You wouldn’t talk to your instructor the way you talk to your friends. In the same way, a piece of writing has to suit its audience. If it does, then it strikes the right tone.
This page teaches how to achieve the proper tone for an academic audience.
If you’re writing an academic essay, you might think that you’re just writing for your instructor. Yet your intended or implied audience should be much broader.
It’s best to pretend that you’re writing for a general audience that consists of people who are generally educated, but may not have an intimate knowledge of your subject area.
For instance, if you’re writing about a literary text, you can assume that your reader has read the text, but does not grasp the full significance. That’s why you don’t need to give endless plot summaries or provide definitions of common literary terms (e.g., climax, iambic pentameter, protagonist, Romanticism). Your implied reader should have some general competency in your subject area.
The same goes for other disciplines. Try to figure out what counts as common knowledge and build on that. The term behaviorism may not need a definition in psychology, but in a different field some explanation may be appropriate.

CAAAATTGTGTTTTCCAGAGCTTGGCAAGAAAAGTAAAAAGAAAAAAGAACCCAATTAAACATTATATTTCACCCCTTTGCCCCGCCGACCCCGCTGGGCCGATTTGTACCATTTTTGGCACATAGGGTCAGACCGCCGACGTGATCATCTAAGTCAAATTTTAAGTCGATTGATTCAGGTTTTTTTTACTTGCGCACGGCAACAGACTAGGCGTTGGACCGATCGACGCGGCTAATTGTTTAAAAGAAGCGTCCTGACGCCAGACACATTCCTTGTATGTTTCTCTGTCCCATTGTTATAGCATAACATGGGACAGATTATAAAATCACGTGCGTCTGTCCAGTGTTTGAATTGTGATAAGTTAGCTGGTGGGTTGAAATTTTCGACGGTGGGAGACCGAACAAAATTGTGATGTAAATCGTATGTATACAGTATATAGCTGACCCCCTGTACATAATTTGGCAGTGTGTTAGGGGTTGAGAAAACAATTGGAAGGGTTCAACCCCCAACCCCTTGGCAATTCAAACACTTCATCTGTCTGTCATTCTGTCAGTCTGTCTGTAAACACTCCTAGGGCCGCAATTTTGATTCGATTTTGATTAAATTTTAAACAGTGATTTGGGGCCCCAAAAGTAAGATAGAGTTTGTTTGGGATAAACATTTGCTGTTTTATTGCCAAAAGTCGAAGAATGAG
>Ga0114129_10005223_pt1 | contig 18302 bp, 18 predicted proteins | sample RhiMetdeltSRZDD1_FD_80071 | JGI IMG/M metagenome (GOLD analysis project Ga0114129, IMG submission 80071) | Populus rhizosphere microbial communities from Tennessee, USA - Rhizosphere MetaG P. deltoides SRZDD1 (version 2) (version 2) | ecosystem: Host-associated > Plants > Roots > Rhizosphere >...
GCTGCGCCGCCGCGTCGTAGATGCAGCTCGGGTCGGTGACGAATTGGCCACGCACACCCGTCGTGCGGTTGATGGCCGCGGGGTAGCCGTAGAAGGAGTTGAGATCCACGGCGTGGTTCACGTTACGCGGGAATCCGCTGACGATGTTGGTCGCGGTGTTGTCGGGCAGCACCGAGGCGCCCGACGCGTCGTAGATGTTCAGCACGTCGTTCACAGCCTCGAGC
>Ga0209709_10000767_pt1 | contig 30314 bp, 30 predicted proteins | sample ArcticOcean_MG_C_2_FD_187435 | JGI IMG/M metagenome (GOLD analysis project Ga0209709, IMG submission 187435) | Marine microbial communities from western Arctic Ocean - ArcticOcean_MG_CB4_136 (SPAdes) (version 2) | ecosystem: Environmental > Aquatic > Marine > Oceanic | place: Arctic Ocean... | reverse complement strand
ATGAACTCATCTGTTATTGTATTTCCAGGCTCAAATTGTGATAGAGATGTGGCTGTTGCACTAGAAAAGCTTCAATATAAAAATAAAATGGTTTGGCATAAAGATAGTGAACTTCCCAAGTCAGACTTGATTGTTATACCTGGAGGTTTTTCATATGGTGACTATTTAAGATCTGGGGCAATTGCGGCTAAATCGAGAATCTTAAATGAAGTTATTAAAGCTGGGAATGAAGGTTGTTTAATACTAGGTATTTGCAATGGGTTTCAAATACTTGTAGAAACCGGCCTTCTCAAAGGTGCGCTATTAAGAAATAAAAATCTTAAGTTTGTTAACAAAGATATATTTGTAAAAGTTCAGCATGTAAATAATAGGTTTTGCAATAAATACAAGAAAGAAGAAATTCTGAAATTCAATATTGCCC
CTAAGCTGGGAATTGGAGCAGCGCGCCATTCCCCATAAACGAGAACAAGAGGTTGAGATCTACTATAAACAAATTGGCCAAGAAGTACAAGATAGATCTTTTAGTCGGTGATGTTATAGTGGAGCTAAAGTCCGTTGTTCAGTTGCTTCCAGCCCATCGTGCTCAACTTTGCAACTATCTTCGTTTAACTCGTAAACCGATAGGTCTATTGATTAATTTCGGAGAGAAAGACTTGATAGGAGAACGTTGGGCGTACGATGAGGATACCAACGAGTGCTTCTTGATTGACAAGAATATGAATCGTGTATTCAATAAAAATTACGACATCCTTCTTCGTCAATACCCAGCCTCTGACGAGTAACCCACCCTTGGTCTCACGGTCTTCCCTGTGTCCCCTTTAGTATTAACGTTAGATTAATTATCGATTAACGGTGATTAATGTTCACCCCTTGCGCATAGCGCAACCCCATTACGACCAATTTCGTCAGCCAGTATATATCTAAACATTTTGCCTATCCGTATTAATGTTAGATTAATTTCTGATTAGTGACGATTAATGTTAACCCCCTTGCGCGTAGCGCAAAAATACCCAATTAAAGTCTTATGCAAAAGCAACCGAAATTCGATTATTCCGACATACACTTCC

Finally, avoid making reference to the course you’re taking or to the directions on the topic sheet. Don’t title your essay “Topic 1” or include phrases such as the following:
As mentioned in class …
The topic I have chosen …
Instead, write as if your essay might be published in an academic journal. Who knows? If your research is original, it might happen.
Academic essays avoid casual language and aim for a certain degree of formality. You don’t want to sound stiff and boring, but neither do you want to use slang.
Here’s a chart that will help you distinguish some common features of formal and informal writing.
These distinctions are not set in stone. Academic writing can include humorous observations. Popular writing can be perfectly objective. In other words, think of tone as a continuum, and try be conscious of the difference between formal and informal language.
Students often feel that academic writing is a foreign language. It sounds more abstract and has a unique vocabulary. The temptation might be to mimic this perceived level of difficulty in one’s own writing. Resist the urge, though, to sound smart. If you would never say it aloud, don’t write it.
To keep your writing accessible and natural, avoid excessive use of the passive voice, keep your sentences concise, and use clear diction. Above all, don’t rely on a thesaurus.